• Providing additional scientific support and compliance assistance for  Proposition 65, including conducting exposure assessments, developing interpretive guidance, and evaluating requests for and developing Safe Use Determinations that provide guidance for when warnings are required.
  • Developing information for the general public on chemicals listed under Proposition 65, including information on exposure sources and pathways, and ways to reduce exposures.

Biomonitoring Program

  • Implementing OEHHA’s scientific activities under Biomonitoring California, which involve:
    • Developing hazard evaluation documents to support selection of chemicals for biomonitoring.
    • Translating complex toxicological information into plain-English materials, such as chemical fact sheets, for individual participants in biomonitoring studies.
    • Developing materials to aid in interpreting biomonitoring results.
    • Providing scientific and administrative support to the program’s Scientific Guidance Panel. 
  • Managing the Biomonitoring California website, including developing chemical-specific content and maintaining the biomonitoring results database.

Safer Alternatives Assessment Program

  • Reviewing chemical hazard traits and safer alternatives to toxic chemicals to support the DTSC’s novel Safer Consumer Product’s program.

Pesticide and Environmental Toxicology Branch (PETB)

The Pesticide and Environmental Toxicology Branch (PETB) is composed of five sections performing various activities pertaining to different aspects of pesticide toxicity and epidemiology, drinking water contaminants, contaminants in fish and shellfish, and the potential health effects of synthetic turf.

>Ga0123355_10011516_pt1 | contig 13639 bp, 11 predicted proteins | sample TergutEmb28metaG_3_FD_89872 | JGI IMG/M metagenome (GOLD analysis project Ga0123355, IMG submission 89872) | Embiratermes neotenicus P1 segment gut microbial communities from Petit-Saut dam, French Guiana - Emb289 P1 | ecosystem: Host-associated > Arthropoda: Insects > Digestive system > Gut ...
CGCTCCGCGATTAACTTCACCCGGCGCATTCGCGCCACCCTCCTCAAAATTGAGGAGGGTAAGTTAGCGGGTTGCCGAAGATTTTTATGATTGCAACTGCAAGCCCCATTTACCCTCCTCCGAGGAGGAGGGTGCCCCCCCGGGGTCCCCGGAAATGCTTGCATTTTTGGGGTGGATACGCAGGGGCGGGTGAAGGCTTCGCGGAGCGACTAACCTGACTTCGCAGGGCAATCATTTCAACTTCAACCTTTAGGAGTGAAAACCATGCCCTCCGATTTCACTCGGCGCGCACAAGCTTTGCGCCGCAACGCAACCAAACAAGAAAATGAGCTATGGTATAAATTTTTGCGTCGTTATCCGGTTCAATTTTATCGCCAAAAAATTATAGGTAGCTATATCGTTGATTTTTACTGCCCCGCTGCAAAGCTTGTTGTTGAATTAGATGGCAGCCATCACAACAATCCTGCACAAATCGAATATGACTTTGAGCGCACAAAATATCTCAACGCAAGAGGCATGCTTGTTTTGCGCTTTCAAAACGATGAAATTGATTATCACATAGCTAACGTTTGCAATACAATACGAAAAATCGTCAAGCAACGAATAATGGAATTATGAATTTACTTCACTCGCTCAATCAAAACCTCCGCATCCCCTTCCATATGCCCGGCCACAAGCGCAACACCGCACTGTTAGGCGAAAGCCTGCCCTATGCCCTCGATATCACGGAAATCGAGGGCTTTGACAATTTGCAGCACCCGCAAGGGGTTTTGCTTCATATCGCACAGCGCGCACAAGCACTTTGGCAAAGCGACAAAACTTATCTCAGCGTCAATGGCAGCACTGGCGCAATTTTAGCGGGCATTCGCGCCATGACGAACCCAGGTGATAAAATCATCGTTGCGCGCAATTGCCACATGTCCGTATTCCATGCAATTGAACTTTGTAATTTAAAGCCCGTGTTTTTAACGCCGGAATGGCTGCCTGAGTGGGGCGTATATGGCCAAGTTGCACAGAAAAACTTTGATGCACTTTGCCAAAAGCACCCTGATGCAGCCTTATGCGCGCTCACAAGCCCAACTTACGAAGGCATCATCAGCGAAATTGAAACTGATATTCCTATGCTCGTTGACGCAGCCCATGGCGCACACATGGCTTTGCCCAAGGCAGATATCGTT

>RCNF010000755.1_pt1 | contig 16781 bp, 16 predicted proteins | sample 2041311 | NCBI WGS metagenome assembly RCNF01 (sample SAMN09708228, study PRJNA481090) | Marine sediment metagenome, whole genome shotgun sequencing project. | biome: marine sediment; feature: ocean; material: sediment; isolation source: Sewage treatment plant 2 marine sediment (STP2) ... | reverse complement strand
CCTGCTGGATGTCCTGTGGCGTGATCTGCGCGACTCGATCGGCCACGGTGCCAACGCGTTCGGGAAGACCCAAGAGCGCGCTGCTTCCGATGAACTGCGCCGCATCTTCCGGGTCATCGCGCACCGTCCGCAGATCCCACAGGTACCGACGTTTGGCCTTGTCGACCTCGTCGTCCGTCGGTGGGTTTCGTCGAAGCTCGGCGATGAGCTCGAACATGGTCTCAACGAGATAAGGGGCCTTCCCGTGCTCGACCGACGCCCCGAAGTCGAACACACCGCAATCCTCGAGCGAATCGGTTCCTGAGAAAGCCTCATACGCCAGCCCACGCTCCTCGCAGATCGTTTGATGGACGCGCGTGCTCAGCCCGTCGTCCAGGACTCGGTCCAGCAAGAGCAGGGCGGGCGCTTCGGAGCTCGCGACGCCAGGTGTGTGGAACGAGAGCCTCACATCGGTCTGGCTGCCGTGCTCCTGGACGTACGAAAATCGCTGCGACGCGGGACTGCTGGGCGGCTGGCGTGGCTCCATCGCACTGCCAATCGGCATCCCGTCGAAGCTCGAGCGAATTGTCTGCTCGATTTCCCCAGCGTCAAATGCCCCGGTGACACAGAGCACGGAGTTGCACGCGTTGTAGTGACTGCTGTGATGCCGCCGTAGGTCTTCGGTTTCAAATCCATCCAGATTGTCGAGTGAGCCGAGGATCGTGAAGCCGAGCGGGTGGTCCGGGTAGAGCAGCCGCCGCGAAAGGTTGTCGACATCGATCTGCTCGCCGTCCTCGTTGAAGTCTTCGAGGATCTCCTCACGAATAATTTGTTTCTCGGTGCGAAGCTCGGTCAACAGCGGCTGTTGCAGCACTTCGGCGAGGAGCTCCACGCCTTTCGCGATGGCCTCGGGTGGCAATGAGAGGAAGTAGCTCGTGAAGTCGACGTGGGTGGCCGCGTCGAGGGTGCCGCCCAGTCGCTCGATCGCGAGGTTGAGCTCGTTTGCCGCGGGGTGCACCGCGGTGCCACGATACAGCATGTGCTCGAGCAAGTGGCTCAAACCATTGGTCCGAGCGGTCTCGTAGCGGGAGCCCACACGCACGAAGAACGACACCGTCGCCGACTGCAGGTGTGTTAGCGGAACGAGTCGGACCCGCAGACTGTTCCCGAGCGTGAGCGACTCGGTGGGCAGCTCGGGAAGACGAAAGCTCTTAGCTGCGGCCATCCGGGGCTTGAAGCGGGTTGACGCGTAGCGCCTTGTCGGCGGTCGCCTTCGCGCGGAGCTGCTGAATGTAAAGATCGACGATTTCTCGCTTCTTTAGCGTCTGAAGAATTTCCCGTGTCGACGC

Specific Program Activities within PETB

 Pesticide Risk Assessment

Pesticide Epidemiology Program

 Public Health Goal Program

  • Performing human health risk assessments and toxicity evaluations for the development of Public Health Goals (PHGs) and notification levels for chemical contaminants in drinking water.  The State Water Resources Control Board uses OEHHA’s PHGs to develop California’s regulatory drinking-water standards.   

Fish, Ecotoxicology, and Ambient Water Program

  • Evaluating chemical contaminants in fish and wildlife, and developing fish consumption advisories, which are published in the California Sport Fish Regulations handbook and are posted on OEHHA’s website
  • Making recommendations to the California Department of Fish and Wildlife (CDFW) on the closure and reopening of fisheries  following oil spills in state waters.   
  • Working with CDPH, DFW, and the Fish and Wildlife Commission to determine fishery closures and re-openings due to marine toxins.

Special Investigations

Studying the potential human health hazards posed by chemicals released from recycled tire material in synthetic turf and playground mats.